« ZurückWeiter »
COURSE OF LECTURES,
ARGYLE CHAPEL, BATH.
BY WILLIAM JAY.
Behold the awful portrait, and admire:
FIRST AMERICAN FROM THE SECOND LONDON EDITION
PRINTED AND PUBLISHED BY LINCOLN & EDMANDS,
No. 59 Washington-Street.
Custom seems to have rendered it almost necessary, for an Author never to appear before the Publick without a Preface; in which something, if not concerning himself, yet concerning his work is looked for, as a respect due to his readers. Yet Rosseau says, it is a part of the book never read, unless by women and children. The Author however indulges a hope that this is not very extensively true; since, in writing the following introductory remarks, he certainly intended, as will appear from their length, something more than a ceremonious conformity to example.
The design of this Series of Lectures was—to diversify a little the ordinary course of ministerial instruction—to excite and secure attention by a degree of allowable novelty and curiosityand to bring together various things pertaining to the same subject; so that they might aid each other in illustration and improvement, by their arrangement and union.
But why publish them? The writer is aware what an abundance of religious works is perpetually issuing from the press : and he would not wonder, if some should think that he has too often appeared before the publick already. Yet he trusts an author is not necessarily supposed to say to his readers, “Now attend only to me.” Surely many publications may be serviceable for different
purposes, and in different degrees; and a writer may be allowed to conclude, that the production of his pen may obtain a measure of welcome and useful attention-without the vanity of supposing that it is superior to every other, or the folly of expecting that it is to supersede any other. If too the author be a publick teacher, and has met with acceptance, it is natural to suppose that he will secure a considerable number of connexions more immediately his own, and who will be rather partial to the writer, for the sake of the preacher. Such was the case here. In two or three days after this Course of Lectures was finished, a large number of copies was called and subscribed for by those who had heard them. Many of these applicants were persons whose opinion and desire would have had weight with any one who knew them; while all of them had claims upon the Preacher, as stated, or occasional parts of his audience.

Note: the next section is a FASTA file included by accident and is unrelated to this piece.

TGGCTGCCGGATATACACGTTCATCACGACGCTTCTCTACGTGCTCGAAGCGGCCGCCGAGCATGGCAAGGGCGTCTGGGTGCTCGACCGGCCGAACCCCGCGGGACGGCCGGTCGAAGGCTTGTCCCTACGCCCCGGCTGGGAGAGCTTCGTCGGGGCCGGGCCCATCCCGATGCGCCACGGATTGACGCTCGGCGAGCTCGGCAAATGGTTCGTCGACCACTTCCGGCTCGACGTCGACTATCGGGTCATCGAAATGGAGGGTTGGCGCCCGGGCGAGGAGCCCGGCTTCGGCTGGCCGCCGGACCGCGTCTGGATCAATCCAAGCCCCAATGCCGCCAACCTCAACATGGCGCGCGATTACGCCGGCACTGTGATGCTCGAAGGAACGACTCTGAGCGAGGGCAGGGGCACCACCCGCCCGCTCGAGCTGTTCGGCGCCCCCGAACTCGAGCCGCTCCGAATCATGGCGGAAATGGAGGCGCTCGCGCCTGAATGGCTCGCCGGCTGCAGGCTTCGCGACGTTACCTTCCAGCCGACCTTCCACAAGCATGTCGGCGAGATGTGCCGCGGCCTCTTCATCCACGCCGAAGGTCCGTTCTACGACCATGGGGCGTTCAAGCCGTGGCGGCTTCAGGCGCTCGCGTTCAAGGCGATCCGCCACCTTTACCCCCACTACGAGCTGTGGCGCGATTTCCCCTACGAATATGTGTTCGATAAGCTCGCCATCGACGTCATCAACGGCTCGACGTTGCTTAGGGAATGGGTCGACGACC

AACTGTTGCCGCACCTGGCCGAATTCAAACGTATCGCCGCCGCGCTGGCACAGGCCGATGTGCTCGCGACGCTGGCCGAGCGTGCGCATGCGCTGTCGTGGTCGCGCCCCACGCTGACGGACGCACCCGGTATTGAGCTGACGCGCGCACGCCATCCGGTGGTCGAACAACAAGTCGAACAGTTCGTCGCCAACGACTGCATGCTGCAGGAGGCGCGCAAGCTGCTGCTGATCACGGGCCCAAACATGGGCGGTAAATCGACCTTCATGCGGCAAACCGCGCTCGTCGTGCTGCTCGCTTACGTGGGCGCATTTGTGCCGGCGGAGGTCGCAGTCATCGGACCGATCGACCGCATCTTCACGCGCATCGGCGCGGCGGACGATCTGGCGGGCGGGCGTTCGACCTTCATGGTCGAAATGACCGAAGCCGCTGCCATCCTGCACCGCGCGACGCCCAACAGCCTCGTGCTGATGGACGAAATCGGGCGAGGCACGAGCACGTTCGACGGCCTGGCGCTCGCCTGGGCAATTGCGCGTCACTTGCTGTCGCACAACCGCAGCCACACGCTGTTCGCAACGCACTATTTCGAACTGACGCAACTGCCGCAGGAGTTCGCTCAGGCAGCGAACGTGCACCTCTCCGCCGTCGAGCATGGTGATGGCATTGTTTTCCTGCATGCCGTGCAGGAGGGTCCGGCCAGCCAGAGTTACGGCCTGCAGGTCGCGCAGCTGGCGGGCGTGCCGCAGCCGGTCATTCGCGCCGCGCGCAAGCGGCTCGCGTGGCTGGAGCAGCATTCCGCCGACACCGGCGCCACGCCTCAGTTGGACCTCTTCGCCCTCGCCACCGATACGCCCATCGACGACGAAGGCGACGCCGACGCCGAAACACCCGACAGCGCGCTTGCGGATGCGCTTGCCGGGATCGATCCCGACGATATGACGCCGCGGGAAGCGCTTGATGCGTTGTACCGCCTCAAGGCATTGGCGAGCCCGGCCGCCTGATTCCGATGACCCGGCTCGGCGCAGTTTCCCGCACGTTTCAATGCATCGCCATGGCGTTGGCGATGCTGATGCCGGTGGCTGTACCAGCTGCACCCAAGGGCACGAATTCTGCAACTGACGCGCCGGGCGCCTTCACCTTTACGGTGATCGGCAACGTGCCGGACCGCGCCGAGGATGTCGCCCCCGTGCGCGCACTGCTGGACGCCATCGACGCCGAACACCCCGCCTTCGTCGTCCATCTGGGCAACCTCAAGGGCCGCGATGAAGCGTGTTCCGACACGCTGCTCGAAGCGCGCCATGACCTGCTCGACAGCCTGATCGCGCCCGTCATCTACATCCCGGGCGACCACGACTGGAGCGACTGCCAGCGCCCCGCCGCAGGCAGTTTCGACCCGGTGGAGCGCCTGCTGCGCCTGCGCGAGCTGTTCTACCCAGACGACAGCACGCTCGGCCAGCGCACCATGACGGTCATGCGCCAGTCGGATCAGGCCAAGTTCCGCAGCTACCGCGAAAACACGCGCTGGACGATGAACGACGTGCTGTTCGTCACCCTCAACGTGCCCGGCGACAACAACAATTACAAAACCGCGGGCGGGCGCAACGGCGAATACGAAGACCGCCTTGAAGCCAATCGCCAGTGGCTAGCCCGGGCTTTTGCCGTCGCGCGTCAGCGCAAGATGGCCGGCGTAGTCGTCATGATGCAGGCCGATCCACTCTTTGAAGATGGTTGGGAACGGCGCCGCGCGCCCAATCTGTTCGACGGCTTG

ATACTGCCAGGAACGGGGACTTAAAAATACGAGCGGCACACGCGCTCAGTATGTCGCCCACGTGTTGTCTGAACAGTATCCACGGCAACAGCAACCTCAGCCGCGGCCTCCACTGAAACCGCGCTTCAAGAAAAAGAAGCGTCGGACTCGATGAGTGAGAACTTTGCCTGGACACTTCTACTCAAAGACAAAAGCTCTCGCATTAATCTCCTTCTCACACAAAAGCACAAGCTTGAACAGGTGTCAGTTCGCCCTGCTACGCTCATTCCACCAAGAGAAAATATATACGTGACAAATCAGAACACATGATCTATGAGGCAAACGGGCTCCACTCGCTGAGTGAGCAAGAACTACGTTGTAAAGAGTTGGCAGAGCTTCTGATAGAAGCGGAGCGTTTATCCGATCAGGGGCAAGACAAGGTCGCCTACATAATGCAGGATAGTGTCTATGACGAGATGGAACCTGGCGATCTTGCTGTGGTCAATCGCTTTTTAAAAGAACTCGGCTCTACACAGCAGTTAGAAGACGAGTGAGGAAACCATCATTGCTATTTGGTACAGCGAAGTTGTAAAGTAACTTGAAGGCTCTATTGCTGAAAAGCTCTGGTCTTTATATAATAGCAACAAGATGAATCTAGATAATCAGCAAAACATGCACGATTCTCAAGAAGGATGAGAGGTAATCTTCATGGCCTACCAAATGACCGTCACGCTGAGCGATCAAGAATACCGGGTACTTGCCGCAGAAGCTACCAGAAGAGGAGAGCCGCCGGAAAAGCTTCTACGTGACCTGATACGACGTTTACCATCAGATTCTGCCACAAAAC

The Author can truly say that he yielded to publish with a reluctance which only an ascertained earnestness could have overcome. Yet he is now glad, especially with regard to his own audience, that the importunity was expressed, and has been complied with. For near thirty-five years he has been labouring to serve his present charge, in the unity of the Spirit, and in the bond of peace, and he hopes he may add, in righteousness of life : and though he commenced his connexion young, yet such a period strikes far into the brevity of human life, and calls upon him to think, and feel, and act, with increasing seriousness and diligence, knowing that the night cometh wherein no man can work; and to be concerned that after his decease, his people may be able to have the things he has spoken always in remembrance. The work, therefore, as a brief epitome of his preaching, will serve as a kind of ministerial legacy to be perused, particularly by the younger members of his church and congregation, when the clods of the valley will be sweet about him; and by which, though dead, he may yet speak-perhaps, in some cases, to more purpose than while living. The work may tend to correct some pious mistakes both on the right hand, and on the left. It contains many of the Author's views on important subjects after considerable experience and observation. For such remarks his station has been favourable, and his opportunities numerous ; especially from the variety and latitude of his religious intercourse. This has never been confined to Christians of his own denomination. He has not suffered prejudice so to magnify, what his convictions might have led him to consider the mistakes or imperfections of any who differ from him, as to make him overlook their excellencies as individuals or communities; or to prevent his mingling with them in company, and cooperating with them in services; or to deprive him of that pleasure and profit which he knows may be derived from those who cannot frame to pronounce exactly the Shibboleth of a spiritual tribe. He has always preferred to study religion, not in its ab